It is helpful to each of us to acknowledge to ourselves that we are, indeed, those the Lord refers to as having His covenants written upon the tablets of our hearts. This means that those covenants are becoming a part of who we are. We identify ourselves by the covenants with God we have made. They are precious to us, and they define us. We are not ashamed of the gospel of Christ, but use his gospel to navigate life and steer our personal course into the eternities. Truly, when the Lord said, “They shall be my people, and I will be their God” he was referring to you and to me.

Day 3

As you record your impressions, think about how the principles in Jeremiah and Lamentations relate to other things you have learned in the Old Testament.

Jeremiah 36 – The scriptures have power to turn me away from evil.

During a recent General Conference I heard yet again the old adage that if you want to talk to God you pray, but if you want to hear His voice you read the scriptures. The older I get the more impressed I become with what we have in the scriptures. As an example, let’s look at the Book of Mormon. The prophets wrote everything they were impressed or commanded to record and handed down their journals generation after generation. For a thousand years these writings were passed to the next keeper of the records. Not only were the prophets writing their records of the sermons they had given, the revelations they had received, and the reception of those revelations by the people, but they also recorded the spiritual state of their nation.

By the time these prophets had written all that had transpired in their days in mortality there was a mountain of records amassed. They had to be kept in their own special hidden library, away from the wicked attention of their dwindling people’s eyes. Mormon was directed to find this store of records and was commanded by the prophet before him to seek the Lord’s guidance to keep them safe from being destroyed. He sought them out and began the arduous task of reading all these records. I seriously doubt they had all been placed in chronological order or indexed by anyone. They were just a collection of all the writings of all the prophets for a thousand years of Nephite history.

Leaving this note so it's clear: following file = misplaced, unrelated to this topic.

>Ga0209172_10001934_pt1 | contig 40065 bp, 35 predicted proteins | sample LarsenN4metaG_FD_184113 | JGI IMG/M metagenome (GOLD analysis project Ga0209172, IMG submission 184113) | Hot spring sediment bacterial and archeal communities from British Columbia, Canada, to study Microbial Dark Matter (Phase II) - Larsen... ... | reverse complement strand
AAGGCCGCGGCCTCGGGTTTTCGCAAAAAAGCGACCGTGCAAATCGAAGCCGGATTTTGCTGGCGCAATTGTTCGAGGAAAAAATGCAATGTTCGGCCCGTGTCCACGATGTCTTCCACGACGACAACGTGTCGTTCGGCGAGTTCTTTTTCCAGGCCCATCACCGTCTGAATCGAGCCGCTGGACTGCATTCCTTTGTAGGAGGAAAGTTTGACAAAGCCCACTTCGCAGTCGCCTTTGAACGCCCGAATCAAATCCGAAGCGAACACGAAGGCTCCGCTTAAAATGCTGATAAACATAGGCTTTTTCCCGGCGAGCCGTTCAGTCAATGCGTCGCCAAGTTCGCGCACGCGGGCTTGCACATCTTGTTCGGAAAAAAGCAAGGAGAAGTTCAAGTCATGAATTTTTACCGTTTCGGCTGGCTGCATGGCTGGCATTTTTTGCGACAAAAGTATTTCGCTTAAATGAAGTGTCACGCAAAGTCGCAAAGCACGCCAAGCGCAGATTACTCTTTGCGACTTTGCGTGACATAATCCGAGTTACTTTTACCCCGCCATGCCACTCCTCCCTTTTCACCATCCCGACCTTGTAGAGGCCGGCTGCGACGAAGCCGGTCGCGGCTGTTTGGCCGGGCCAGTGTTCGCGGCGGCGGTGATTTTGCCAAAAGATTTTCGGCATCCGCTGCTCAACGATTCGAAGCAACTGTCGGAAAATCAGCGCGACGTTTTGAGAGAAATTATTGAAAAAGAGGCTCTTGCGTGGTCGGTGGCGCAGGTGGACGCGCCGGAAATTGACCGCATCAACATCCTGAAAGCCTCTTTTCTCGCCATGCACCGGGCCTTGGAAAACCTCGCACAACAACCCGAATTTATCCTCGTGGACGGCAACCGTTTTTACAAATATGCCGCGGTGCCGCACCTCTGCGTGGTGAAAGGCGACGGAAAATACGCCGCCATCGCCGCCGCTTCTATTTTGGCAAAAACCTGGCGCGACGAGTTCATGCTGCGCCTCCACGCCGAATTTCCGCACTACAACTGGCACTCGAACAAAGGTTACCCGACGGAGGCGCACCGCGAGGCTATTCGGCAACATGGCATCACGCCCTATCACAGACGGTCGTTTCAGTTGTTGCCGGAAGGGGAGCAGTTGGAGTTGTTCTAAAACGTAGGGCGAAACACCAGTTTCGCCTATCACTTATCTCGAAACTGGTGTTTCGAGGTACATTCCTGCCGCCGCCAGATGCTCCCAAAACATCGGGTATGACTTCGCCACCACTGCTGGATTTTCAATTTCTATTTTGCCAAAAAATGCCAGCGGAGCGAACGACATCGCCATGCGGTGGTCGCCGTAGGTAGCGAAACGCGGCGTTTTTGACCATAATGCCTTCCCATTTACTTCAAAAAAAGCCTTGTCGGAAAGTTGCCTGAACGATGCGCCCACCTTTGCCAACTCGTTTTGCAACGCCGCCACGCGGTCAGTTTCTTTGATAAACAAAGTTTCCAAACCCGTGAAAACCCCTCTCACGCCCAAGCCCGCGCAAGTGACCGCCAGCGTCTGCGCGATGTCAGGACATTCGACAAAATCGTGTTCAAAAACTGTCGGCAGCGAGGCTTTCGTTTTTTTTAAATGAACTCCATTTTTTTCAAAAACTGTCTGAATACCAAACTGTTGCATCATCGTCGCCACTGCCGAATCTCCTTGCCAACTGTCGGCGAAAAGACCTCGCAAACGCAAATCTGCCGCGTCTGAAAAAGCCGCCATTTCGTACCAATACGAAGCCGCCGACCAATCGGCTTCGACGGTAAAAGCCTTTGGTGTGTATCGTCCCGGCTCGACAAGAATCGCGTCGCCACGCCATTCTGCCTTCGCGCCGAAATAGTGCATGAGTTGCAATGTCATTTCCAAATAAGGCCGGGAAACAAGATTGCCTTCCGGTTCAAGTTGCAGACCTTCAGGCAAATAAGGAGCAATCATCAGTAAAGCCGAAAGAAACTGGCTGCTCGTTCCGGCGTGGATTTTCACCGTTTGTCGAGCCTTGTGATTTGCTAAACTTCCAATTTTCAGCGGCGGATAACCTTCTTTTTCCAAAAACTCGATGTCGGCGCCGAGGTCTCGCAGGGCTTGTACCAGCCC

It was Mormon’s task to read it all, and through the Spirit discern what was most important to us in our day. It was he who decided which prophets would be included, and which would not. There are several prophets mentioned in the Book of Mormon who had great prophecies, yet we have no record of their writings. Mormon likely had their writings, but didn’t include them. Through the inspiration of the Spirit, and through direct commandments from God, Mormon made his choices of addresses and prophecies to include for our day. To help him know what it was we needed, Mormon was shown in vision what we will have to pass through before the Savior comes again. He saw us. He came to know us and the trials we will have to face. He used that knowledge in his efforts to include what would be most important for us to survive spiritually in the last days.